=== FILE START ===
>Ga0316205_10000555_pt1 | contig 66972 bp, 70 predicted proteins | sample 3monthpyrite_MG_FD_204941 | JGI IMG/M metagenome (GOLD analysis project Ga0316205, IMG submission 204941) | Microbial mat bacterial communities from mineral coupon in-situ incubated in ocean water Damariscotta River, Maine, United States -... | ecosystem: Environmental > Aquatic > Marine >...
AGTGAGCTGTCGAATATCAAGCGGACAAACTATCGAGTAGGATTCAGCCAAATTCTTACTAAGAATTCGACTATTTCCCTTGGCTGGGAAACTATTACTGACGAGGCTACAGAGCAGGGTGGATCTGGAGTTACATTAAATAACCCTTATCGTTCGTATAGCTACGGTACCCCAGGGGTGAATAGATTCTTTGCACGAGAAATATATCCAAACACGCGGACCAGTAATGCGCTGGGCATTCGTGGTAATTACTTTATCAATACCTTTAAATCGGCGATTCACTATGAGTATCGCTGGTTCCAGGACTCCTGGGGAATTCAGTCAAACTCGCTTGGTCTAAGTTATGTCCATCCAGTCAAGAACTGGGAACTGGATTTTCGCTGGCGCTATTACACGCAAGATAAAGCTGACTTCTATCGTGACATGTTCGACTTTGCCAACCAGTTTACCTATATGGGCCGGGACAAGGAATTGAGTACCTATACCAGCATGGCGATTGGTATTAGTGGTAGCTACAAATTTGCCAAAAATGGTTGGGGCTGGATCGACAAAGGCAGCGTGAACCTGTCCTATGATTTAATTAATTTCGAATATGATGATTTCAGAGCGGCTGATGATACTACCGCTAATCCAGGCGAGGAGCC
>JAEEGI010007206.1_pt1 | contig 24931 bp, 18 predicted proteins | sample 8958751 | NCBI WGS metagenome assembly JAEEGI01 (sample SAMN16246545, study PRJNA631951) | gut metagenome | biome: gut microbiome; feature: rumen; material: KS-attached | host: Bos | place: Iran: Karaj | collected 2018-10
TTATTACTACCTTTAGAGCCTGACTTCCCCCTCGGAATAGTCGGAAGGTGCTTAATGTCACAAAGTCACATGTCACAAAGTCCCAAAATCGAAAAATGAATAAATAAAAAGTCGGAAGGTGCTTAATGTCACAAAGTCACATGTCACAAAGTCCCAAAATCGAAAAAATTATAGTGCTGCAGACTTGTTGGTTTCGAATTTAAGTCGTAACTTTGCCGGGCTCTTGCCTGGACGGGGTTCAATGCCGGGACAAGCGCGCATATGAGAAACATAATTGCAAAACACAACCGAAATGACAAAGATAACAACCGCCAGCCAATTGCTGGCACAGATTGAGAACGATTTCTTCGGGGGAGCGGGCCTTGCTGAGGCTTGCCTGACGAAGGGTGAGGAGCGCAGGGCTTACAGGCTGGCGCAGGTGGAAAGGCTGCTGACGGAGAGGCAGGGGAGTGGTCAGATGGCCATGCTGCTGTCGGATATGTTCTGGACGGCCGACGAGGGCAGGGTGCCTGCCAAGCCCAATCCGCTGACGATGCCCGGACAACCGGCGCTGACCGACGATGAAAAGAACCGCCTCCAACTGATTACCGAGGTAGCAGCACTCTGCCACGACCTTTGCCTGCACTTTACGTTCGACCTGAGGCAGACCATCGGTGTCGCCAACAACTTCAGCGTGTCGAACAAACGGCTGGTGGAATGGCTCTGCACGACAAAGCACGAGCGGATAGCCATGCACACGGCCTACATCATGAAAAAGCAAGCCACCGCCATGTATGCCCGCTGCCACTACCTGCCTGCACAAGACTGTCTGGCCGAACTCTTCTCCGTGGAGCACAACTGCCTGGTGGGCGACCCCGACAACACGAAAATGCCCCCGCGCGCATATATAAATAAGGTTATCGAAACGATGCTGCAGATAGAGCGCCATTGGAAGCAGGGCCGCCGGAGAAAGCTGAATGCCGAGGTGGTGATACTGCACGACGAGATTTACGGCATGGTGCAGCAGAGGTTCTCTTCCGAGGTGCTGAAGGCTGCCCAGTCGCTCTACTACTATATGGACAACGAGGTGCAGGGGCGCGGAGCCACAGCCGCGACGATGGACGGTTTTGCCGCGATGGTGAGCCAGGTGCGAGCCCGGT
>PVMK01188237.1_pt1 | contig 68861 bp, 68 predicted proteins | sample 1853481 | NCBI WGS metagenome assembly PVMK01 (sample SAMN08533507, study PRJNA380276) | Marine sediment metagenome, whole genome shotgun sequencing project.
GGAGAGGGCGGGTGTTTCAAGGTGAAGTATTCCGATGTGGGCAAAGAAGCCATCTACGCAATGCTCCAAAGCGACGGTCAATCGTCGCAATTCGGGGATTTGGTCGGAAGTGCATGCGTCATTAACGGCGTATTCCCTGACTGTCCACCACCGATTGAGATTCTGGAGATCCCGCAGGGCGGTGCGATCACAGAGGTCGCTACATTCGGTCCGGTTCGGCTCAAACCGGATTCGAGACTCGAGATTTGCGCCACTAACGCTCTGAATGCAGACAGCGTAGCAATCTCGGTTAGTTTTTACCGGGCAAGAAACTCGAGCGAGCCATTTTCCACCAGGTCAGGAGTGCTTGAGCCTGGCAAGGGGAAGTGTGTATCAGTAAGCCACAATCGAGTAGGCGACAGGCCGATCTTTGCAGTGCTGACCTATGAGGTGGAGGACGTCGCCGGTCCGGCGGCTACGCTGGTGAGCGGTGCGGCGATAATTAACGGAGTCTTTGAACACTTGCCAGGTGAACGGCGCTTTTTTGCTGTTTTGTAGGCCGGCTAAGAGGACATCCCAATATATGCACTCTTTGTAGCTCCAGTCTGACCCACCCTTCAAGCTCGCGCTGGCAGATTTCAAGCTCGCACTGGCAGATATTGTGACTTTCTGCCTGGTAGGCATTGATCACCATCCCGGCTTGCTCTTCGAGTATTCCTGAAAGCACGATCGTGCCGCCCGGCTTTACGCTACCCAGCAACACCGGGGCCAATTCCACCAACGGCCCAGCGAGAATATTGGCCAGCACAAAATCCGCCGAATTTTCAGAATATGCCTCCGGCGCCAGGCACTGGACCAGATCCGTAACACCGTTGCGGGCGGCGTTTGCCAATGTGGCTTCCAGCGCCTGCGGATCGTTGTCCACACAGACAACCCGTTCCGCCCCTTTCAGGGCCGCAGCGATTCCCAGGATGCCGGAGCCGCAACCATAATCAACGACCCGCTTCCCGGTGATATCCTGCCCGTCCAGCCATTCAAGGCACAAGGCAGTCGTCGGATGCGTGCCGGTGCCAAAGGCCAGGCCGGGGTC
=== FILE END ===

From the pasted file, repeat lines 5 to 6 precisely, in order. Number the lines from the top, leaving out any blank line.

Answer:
>PVMK01188237.1_pt1 | contig 68861 bp, 68 predicted proteins | sample 1853481 | NCBI WGS metagenome assembly PVMK01 (sample SAMN08533507, study PRJNA380276) | Marine sediment metagenome, whole genome shotgun sequencing project.
GGAGAGGGCGGGTGTTTCAAGGTGAAGTATTCCGATGTGGGCAAAGAAGCCATCTACGCAATGCTCCAAAGCGACGGTCAATCGTCGCAATTCGGGGATTTGGTCGGAAGTGCATGCGTCATTAACGGCGTATTCCCTGACTGTCCACCACCGATTGAGATTCTGGAGATCCCGCAGGGCGGTGCGATCACAGAGGTCGCTACATTCGGTCCGGTTCGGCTCAAACCGGATTCGAGACTCGAGATTTGCGCCACTAACGCTCTGAATGCAGACAGCGTAGCAATCTCGGTTAGTTTTTACCGGGCAAGAAACTCGAGCGAGCCATTTTCCACCAGGTCAGGAGTGCTTGAGCCTGGCAAGGGGAAGTGTGTATCAGTAAGCCACAATCGAGTAGGCGACAGGCCGATCTTTGCAGTGCTGACCTATGAGGTGGAGGACGTCGCCGGTCCGGCGGCTACGCTGGTGAGCGGTGCGGCGATAATTAACGGAGTCTTTGAACACTTGCCAGGTGAACGGCGCTTTTTTGCTGTTTTGTAGGCCGGCTAAGAGGACATCCCAATATATGCACTCTTTGTAGCTCCAGTCTGACCCACCCTTCAAGCTCGCGCTGGCAGATTTCAAGCTCGCACTGGCAGATATTGTGACTTTCTGCCTGGTAGGCATTGATCACCATCCCGGCTTGCTCTTCGAGTATTCCTGAAAGCACGATCGTGCCGCCCGGCTTTACGCTACCCAGCAACACCGGGGCCAATTCCACCAACGGCCCAGCGAGAATATTGGCCAGCACAAAATCCGCCGAATTTTCAGAATATGCCTCCGGCGCCAGGCACTGGACCAGATCCGTAACACCGTTGCGGGCGGCGTTTGCCAATGTGGCTTCCAGCGCCTGCGGATCGTTGTCCACACAGACAACCCGTTCCGCCCCTTTCAGGGCCGCAGCGATTCCCAGGATGCCGGAGCCGCAACCATAATCAACGACCCGCTTCCCGGTGATATCCTGCCCGTCCAGCCATTCAAGGCACAAGGCAGTCGTCGGATGCGTGCCGGTGCCAAAGGCCAGGCCGGGGTC